Today¬†my friend posted that his wife passed away unexpectedly this morning, and they’re unsure of the cause. The post took my breath away. I’d never met her, but I enjoyed watching the relationship she and my friend had. My heart hurts for him and all of their children and grandchildren.

They planned for retirement, too. They made plans for the future.

Life is short, friends. Eat the damned cake.

 

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There is no escape

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“Old Lady of Havana” shot by Mark Daniel, 2009. I feel like we’re kindred spirits.

Still counting down to 50.

40. The fact that I had to reread the first paragraph of most of my “This is Fifty” posts is a sad reminder of why this particular post is relevant.

No matter how good you feel, no matter how much you’re not dreading entering a new decade of life, no matter how much you avoid letting the sun give you wrinkles or you color the gray out of your hair, there are some things about getting older you just can’t run away from.

  • A failing memory is at the top of my list. I don’t worry so much about Alzheimer’s or dementia, but it’s the more routine memory fails that really piss me off: the name of my neighbor’s mother, the movie that that one actress starred in, going to the store to buy coffee and spending $50 – without buying coffee, wondering why I came into a room.
  • 50 for molly3New aches and pains. I’ve always been a clutz and had my first serious knee injury when I was 10. Still, excruciating pain in my left knee last fall kept me from work some days, made getting around with the dog absolutely horrible, and made it next to impossible to sleep through the night. I went to the doctor expecting a torn meniscus and was right – but also have osteoarthritis so bad that fixing the meniscus would ¬†be moot. Lovely.
  • Taking naps. I never realized the luxury of the nap until I was well into my 40s. They’re not a daily requirement, by any means – but most days I could fall asleep at any time, in any place, if given the opportunity.
  • Seeing my daughter post a link to a “Most kids today won’t know how hard it was” list, and then realizing that NONE of those things were issues when I was a kid. The trauma of having to carry a phone AND an mp3 player in your pocket?? Yeah, we spent our youth moving in stealth with no tracking device or means for our parents to find us. It was luxurious.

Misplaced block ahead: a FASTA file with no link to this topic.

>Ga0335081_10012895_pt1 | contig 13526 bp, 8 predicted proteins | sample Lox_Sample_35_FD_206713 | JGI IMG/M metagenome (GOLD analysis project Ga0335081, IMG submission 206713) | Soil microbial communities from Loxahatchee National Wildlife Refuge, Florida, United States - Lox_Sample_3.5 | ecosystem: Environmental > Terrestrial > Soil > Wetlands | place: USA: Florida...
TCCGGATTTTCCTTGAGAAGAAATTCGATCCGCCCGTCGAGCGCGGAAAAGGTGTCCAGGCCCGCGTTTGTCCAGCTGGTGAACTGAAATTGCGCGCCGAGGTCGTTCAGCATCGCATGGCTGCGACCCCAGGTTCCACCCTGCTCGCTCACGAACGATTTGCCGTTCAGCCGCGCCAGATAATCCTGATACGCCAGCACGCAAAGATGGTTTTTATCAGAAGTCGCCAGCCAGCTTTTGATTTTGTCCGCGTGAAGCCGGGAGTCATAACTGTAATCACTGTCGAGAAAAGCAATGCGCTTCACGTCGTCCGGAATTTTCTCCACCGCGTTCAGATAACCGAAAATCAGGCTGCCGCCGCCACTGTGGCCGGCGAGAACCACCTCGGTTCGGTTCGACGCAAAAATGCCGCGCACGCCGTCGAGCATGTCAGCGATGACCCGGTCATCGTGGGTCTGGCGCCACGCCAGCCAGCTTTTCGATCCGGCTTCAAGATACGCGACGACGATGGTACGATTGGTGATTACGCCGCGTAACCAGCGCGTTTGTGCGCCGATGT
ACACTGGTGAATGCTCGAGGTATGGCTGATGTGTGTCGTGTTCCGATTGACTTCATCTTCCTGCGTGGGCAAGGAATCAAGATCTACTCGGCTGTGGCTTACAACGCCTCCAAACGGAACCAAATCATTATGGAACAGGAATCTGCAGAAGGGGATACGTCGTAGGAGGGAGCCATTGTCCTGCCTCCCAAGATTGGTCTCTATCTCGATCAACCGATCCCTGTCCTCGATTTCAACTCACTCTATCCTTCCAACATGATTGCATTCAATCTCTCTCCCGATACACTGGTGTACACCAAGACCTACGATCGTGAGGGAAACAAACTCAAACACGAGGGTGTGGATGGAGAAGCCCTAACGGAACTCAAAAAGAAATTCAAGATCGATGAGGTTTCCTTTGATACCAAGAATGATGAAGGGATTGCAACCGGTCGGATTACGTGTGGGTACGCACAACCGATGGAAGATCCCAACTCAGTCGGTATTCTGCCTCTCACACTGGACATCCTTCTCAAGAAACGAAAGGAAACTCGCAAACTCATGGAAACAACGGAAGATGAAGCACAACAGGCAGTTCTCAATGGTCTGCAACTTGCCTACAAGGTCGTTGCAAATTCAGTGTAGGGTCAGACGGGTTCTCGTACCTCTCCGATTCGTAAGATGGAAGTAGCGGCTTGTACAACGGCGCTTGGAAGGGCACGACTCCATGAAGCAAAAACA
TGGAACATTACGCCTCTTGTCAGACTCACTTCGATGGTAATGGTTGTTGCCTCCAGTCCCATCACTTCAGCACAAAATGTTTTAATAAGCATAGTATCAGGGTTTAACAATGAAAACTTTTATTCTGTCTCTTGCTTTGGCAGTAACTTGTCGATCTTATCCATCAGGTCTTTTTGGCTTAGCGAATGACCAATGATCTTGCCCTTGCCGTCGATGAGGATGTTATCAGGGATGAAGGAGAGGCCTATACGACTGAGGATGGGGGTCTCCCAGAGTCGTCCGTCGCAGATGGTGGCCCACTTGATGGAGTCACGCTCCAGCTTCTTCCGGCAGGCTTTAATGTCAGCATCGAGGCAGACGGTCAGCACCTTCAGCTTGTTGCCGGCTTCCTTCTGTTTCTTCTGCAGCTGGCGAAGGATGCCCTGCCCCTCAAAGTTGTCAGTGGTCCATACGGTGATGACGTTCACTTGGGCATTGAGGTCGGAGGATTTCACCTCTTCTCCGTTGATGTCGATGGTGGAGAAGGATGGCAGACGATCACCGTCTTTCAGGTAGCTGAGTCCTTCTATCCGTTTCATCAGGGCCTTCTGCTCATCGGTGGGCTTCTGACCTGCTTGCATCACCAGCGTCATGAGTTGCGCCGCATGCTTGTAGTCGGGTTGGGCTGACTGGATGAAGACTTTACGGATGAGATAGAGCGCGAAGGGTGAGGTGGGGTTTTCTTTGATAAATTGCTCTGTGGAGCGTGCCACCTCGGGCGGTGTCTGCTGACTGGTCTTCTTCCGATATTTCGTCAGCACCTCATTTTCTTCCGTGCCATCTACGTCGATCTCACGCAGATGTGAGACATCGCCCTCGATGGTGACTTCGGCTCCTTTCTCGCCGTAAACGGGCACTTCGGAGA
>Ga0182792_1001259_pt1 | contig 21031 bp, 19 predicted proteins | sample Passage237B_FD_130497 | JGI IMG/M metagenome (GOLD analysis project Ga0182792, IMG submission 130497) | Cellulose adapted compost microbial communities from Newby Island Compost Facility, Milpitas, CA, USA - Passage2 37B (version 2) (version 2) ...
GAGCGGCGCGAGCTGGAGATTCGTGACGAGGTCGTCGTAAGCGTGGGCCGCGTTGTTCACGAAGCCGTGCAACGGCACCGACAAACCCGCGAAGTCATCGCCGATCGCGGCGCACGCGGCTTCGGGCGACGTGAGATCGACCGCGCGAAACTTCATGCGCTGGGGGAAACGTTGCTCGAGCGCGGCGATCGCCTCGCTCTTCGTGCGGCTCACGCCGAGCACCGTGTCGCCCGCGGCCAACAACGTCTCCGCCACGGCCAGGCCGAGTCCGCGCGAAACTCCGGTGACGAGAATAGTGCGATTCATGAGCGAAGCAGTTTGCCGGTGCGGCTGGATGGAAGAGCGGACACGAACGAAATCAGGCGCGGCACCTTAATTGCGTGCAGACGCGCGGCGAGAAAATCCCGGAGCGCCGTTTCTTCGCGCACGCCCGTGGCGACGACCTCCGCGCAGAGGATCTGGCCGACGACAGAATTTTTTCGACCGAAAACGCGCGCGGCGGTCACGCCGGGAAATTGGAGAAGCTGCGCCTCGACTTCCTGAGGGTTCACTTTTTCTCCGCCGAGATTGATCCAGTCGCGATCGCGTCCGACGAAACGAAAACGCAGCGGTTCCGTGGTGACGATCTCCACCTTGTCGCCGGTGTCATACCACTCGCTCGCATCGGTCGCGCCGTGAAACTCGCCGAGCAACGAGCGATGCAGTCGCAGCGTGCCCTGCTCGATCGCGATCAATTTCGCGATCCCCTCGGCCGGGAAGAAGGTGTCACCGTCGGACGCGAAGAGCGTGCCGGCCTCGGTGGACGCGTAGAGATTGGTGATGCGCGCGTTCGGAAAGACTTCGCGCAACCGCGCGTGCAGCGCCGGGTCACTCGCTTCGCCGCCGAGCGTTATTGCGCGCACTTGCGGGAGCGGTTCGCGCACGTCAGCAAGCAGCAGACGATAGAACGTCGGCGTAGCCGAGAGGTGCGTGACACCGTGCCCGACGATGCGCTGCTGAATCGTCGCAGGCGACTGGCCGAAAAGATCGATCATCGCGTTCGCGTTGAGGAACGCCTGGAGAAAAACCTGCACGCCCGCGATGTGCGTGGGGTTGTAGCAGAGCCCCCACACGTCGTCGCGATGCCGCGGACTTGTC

• Bifocals. As though wearing glasses wasn’t hard enough, but having to discern whether you should tilt your head backward or forward or to just peer over the top of your glasses without losing your line of sight or still being able to see at all. And using bifocals on the tiny screen on your cell phone? Yeah – that’s a treat.

In all honesty, getting older is just about doing your best to feel good where you are. For the most part, I do.

Unless I’m forgetting something.

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Stairs, schmairs

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Part of a sporadic countdown to 50.

58. (OK, I don’t know why, exactly, but seeing that there are just 58 days left of my 40s just made my heart skip a beat. Fortunately, it was just one beat – or there might be a lot fewer days of my 40s.)

I’m moving.

I made a list of a lot of things I wanted to do this year, my “year of 50.” Take a vacation. Check. Spend more time with friends. Check (so far). Lose some weight. Check (so far). Do things I’ve always found excuses not to do in the past. In progress.

But moving? Moving wasn’t on my list.

50 for molly3It certainly could have been. The longest I’ve ever lived in any one residence is eight years, and that was the house I bought right after my divorce. Almost eight years to the day we moved in, the kids and I moved out and into what is my apartment now. On June 1, I’d have been there seven years – making it the second-longest address I’ve had in my lifetime.

So, really, moving could have been a possibility. It just wasn’t at the time of my list.

Sure, I’ve often looked to see what was available in the area. My current building isn’t secure, my mailbox is out in the open and I worry about freelance and royalties checks “disappearing.” There’s no garage, no deck, and I’m convinced one of my neighbors is dealing drugs.

But I have always decided to stay. It’s a nice enough apartment, and really, for the price and the location – you can’t get an apartment that big anywhere close.